The renaissance instrument of the Holy Trinity church in Smecno is the oldest preserved and playable organ in the Czech Republic.
The instrument was built around the year 1587. The date of construction may be easily recognized by the heraldry of the donors depicted on the organ chest and from extant archive materials. The organ builder is unknown. It is known that the instrument was damaged during the thirty years war in 1631 when the soldiers of the Swedish army stole the Regal – the only reed stop. There has been one major rebuild during its history: in the late Baroque era, in 1775, a small Rückpositiv was added by Jan Rusch from Litomerice and some stops were changed.
A partial reconstruction of the organ to the renaissance state was done by Dusan Doubek before 1999. The baroque Rückpositiv was removed and the single manual in the renaissance case was renewed. The original stop names were preserved on the stop jambs and also a large number of original pipes was found inside the organ. This allowed the reconstruction of the special Renaissance sound of the individual stops. However, this reconstruction remained only partial, as the instrument was left at rather high pressure (due to newer pedal pipes – the pedal was not a part of the reconstruction job of Doubek) and therefore the pipes had rather harsh sound.
During the years 2009-2010, the reconstruction of the organ continued. The baroque Rückpositiv is now fully functional, although it remained detached from the renaissance organ having its own keyboard and drawstops opposite to the main case. Organist, therefore, cannot play the two manuals at the same time. Either the renaissance organ can be played alone, or the Positiv alone.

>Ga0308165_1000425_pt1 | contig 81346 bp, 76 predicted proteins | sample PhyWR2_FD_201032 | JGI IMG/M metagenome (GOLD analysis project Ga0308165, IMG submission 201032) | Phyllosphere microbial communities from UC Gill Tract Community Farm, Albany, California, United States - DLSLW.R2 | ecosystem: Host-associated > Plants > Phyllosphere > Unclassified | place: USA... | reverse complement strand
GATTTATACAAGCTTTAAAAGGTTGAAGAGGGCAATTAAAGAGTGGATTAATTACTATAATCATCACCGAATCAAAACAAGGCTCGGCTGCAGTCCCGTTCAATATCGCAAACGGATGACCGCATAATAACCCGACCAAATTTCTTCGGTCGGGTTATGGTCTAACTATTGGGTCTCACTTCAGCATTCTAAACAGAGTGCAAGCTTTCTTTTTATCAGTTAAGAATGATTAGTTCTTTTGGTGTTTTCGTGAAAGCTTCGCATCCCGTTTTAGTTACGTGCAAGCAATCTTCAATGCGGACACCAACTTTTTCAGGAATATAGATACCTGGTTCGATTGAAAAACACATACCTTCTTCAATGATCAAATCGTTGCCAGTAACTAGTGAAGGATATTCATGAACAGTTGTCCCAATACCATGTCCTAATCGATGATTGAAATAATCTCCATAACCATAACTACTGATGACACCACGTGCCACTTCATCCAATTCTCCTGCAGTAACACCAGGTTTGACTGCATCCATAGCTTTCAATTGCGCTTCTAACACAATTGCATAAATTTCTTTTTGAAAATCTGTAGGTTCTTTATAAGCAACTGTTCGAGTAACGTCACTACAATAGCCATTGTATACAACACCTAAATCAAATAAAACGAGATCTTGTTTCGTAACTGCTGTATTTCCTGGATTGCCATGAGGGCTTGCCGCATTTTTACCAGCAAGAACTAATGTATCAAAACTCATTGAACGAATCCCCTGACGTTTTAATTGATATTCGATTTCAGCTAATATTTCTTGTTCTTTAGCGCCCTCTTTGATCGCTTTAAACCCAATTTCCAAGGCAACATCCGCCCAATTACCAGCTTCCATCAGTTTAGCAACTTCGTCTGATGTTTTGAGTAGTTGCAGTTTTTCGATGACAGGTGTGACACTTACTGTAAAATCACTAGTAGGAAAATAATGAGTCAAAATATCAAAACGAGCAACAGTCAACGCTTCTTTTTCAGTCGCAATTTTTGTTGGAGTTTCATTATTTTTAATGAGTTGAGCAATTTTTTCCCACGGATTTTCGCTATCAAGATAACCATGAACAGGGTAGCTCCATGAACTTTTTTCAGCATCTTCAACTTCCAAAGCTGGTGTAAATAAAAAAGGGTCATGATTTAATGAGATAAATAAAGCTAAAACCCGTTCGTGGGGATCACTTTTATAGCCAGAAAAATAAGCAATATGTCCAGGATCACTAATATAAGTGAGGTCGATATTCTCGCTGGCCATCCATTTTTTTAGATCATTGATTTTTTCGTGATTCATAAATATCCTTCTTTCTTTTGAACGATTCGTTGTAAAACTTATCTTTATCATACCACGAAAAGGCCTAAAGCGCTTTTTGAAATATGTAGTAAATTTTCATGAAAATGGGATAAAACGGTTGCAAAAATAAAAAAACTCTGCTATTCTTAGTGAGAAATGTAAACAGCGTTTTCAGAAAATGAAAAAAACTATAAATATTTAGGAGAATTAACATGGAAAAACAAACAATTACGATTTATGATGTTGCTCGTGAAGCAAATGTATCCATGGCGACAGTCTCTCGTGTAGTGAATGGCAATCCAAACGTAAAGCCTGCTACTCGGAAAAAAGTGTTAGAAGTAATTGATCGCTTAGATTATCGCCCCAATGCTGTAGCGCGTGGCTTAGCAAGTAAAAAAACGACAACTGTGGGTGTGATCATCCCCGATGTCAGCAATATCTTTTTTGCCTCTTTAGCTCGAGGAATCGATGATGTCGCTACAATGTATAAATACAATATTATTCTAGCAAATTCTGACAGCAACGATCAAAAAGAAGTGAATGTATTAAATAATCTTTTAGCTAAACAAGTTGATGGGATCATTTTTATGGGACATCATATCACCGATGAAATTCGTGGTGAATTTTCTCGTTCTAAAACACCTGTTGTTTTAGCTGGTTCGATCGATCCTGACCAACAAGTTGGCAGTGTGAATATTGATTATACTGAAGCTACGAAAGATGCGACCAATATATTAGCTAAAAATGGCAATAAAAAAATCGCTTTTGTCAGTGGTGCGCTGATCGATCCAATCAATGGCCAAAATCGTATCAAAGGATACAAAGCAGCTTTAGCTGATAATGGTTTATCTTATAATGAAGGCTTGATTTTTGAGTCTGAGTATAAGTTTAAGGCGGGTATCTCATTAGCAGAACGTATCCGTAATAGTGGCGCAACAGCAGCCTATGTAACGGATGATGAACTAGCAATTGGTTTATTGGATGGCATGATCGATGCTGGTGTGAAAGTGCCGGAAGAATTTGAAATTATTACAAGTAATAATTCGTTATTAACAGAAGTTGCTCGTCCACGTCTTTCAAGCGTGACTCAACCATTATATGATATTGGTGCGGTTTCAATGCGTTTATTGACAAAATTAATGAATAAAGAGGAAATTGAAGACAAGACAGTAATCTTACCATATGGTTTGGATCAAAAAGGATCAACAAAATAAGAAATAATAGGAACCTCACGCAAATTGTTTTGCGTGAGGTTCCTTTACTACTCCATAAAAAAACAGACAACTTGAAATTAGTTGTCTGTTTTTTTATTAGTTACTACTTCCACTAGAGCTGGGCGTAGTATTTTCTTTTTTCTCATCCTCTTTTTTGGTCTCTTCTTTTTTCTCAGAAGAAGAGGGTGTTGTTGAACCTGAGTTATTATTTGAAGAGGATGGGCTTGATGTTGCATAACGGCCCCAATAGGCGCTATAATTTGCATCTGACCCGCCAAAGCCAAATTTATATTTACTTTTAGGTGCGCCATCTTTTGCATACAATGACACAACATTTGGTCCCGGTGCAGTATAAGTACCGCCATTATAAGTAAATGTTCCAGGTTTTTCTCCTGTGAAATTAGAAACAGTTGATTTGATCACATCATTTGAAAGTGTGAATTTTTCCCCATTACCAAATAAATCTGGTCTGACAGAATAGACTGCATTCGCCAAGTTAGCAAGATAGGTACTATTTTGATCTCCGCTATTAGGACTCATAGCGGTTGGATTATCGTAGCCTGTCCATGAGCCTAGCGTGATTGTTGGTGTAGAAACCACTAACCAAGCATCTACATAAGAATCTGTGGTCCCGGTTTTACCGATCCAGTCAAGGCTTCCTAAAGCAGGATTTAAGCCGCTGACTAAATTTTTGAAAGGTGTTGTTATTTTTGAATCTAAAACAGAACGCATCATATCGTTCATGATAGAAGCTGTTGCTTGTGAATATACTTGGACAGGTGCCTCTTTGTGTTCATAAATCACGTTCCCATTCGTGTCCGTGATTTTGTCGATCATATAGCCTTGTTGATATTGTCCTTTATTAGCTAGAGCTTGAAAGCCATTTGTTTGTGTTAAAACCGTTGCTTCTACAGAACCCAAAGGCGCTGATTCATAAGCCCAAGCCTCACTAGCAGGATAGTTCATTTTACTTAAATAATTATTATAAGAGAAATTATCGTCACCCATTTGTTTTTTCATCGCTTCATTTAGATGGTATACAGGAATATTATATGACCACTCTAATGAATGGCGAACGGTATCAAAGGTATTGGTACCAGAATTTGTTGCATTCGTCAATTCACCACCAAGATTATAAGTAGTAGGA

However, the decision was made to correct the wind pressure inside the renaissance instrument together with the necessary voicing adjustments and also a number of minor corrections to the tracker, to the windchest and to the mechanical parts of the instrument was done, so that now the reconstruction of the ancient part of the instrument may be considered finished. We are proud that we were able to sponsor this last part of the reconstruction with the money of the Sonus Paradisi project.
In our virtual model of the organ, we feature the state of the organ before and after the last restoration. The instrument was recorded before the organbuilders touched it, and after they completed their work. This is where the primary goal our project is achieved: the sound documentation of the given organ in various moments of its history. We are able to present both the variants of the sound of the instrument inside Hauptwerk, side by side, so that every ear may hear how exactly the sound of the instrument changed by pressing only a single button which toggles the before/after reconstruction sample sets. This absolutely unique and innovative way of the sound documentation is allowed thanks to the Hauptwerk technology.